BoM: campaign raised profile

Success is what convinced the Bank of Montreal to double its tv media budget last year, says Wendy Porter, the bank's vice-president of corporate advertising and promotion.'We have seen some very strong results,' Porter says of the bank's image-building efforts.She says,...

Success is what convinced the Bank of Montreal to double its tv media budget last year, says Wendy Porter, the bank’s vice-president of corporate advertising and promotion.

‘We have seen some very strong results,’ Porter says of the bank’s image-building efforts.

She says, specifically, when the bank surveyed consumers to find out which financial institutions first came to mind, Bank of Montreal scored well against its seven major bank and trust company competitors, placing in the top tier of a three-tier scale of recognition.

Porter says this was ‘absolutely not the case’ before the image campaign. ‘We had a very low awareness out there,’ she says.

She says not only did the bank have ‘low awareness,’ but those consumers who could identify the bank had no strong feelings about it, one way or the other.

‘If anything, they were holding on to a feeling from many years ago that we were big, we were bureaucratic, we were slow-moving,’ Porter says.

‘None of the things a young, dynamic management team is looking to hear,’ she says.

‘So our primary goal was to change that impression of Bank of Montreal to something that was more closely aligned to the current management strategy.’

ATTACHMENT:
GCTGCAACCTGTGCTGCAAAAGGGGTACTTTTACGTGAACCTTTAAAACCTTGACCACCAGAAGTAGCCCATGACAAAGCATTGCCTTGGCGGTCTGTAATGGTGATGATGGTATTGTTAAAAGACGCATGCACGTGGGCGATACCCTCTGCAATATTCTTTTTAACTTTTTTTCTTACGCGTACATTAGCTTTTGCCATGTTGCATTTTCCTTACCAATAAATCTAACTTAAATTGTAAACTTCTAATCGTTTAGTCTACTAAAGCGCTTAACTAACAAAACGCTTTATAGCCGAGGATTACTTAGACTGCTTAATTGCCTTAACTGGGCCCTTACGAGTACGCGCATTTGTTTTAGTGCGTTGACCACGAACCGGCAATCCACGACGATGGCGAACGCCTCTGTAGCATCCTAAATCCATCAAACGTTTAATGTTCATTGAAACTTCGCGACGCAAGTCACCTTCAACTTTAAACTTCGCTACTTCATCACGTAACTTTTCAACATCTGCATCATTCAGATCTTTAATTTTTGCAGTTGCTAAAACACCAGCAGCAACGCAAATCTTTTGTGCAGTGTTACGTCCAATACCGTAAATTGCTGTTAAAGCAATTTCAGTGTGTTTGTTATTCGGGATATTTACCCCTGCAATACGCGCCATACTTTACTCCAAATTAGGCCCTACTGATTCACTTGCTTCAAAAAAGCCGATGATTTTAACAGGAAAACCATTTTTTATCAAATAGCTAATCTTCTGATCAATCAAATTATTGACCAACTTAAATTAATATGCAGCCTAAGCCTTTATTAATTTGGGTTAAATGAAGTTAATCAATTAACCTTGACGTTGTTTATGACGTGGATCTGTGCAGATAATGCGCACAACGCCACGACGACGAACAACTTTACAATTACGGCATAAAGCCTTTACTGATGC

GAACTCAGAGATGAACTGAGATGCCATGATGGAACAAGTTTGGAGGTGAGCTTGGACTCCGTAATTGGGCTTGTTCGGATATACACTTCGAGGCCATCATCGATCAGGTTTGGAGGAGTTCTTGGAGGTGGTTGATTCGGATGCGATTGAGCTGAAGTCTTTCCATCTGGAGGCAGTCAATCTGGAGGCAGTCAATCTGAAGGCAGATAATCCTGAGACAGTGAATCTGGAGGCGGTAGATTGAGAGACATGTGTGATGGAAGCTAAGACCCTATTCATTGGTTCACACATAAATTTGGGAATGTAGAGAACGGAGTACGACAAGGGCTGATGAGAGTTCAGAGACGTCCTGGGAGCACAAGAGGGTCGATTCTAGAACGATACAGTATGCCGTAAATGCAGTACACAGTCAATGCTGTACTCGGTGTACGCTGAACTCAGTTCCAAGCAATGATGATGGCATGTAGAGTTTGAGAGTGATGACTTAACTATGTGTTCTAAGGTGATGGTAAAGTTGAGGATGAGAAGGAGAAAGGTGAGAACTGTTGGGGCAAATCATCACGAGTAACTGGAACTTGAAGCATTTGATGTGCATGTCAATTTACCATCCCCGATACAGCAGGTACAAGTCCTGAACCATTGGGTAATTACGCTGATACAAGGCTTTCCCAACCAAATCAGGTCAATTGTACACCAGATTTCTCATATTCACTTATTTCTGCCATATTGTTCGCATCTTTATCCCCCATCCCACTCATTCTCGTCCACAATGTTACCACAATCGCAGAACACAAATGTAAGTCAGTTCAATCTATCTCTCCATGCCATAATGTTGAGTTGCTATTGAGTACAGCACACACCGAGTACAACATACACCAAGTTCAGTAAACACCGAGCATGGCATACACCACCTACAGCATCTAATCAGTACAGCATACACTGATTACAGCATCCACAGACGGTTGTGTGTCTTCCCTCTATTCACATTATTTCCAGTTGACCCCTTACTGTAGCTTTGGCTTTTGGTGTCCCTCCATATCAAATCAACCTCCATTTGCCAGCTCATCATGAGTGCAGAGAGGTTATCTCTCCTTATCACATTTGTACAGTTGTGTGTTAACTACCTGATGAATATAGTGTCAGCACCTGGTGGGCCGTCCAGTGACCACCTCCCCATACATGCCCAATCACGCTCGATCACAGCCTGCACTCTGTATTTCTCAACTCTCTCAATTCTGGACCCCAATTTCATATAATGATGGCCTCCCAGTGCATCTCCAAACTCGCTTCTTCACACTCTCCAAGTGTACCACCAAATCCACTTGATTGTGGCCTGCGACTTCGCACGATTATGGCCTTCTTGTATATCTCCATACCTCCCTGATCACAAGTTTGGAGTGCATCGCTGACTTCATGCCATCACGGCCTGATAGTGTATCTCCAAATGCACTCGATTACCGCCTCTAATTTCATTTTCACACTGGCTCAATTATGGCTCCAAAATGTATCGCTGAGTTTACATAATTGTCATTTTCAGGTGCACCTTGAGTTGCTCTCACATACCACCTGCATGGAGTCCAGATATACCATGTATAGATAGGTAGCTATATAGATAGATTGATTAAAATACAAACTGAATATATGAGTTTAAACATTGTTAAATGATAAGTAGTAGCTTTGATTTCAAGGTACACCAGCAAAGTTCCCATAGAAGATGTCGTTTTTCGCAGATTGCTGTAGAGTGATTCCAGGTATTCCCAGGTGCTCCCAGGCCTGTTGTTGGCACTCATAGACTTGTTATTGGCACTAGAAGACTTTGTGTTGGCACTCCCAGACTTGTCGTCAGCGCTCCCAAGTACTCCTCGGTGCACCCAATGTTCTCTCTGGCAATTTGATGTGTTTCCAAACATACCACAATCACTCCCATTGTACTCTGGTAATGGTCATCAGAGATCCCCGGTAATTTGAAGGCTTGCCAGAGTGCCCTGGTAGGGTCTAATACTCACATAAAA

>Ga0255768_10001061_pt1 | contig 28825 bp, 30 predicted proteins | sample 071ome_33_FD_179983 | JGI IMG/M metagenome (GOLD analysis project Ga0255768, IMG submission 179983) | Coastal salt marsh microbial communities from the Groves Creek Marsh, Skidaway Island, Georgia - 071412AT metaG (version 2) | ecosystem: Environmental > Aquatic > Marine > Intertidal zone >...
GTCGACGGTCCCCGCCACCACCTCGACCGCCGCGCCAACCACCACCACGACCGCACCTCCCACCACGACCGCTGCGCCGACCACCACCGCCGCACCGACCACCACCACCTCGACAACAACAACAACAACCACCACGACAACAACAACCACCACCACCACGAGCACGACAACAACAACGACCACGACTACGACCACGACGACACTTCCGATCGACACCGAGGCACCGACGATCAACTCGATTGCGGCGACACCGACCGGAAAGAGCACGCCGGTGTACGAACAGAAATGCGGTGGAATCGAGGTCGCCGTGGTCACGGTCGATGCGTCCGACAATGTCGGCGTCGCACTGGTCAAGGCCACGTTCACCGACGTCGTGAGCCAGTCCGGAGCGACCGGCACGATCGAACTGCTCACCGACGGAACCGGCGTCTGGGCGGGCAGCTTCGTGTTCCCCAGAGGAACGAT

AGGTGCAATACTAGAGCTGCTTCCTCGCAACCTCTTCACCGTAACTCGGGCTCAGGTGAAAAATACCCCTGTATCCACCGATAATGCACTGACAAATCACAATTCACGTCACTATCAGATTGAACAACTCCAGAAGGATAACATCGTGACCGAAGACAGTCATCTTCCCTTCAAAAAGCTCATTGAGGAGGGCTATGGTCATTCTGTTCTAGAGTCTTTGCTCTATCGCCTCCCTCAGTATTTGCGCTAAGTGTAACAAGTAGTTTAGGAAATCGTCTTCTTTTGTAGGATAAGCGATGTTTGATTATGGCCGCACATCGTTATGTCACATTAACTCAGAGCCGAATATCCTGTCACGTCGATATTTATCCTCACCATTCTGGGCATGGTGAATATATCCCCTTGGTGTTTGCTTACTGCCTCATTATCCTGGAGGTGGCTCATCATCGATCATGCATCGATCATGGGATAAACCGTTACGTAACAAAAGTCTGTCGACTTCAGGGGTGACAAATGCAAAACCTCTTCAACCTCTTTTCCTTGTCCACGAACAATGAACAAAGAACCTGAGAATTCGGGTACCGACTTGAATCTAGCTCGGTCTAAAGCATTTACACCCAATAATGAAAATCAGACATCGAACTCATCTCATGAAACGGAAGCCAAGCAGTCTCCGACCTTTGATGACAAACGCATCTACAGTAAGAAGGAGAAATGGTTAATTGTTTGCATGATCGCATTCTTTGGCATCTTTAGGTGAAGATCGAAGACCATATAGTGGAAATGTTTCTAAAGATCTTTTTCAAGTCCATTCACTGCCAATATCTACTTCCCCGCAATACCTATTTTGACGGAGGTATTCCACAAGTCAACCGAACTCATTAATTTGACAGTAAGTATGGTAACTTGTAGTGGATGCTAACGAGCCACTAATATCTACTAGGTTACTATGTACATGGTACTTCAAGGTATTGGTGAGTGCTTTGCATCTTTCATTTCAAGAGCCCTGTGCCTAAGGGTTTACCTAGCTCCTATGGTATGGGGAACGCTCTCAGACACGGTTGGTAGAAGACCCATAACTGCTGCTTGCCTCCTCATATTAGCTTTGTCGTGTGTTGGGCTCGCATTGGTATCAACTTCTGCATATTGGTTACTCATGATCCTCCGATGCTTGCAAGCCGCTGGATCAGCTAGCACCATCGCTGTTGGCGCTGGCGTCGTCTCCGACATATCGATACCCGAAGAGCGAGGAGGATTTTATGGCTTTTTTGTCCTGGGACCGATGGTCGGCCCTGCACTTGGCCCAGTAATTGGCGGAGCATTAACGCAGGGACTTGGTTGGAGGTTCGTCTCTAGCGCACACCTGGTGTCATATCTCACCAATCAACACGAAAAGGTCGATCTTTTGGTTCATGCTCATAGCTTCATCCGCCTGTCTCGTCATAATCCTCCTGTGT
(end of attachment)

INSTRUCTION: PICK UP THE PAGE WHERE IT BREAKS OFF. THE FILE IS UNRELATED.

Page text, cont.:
After an initial eight-week campaign, the bank followed up with an attitude survey and saw results.

Porter says after a second wave, the bank repeated the survey and realized it had a hit. So the decision was made to build on what had already been accomplished.

‘When we came up with our corporate strategy for 1992, we decided that we’d stay on television, we’d be more aggressive, we would put more money behind it and instead of going in waves, we’d have a continuity strategy,’ Porter says.

She says most of the bank’s commercials appear in movies, news and sports programs, shows that reach a broad cross-section of consumers, but appeal specifically to younger families.

‘They watch a lot of television,’ Porter says.

‘I don’t have the numbers in front of me, but if you think of a young family – two parents and a couple of kids – and everything that entails these days, with kids under 12 involved in hockey and ringette and after-school activities, who the heck has got time to sit down and read?’ she asks.

Porter says she relies on her research manager to stay on top of the latest tv audience data, but in the end, the question of how best to reach the target audience is largely left up to the agency.

‘In a lot of respects, we are taking the agency’s recommendation,’ she says. ‘You have to rely on them to give you a straight bill of goods.’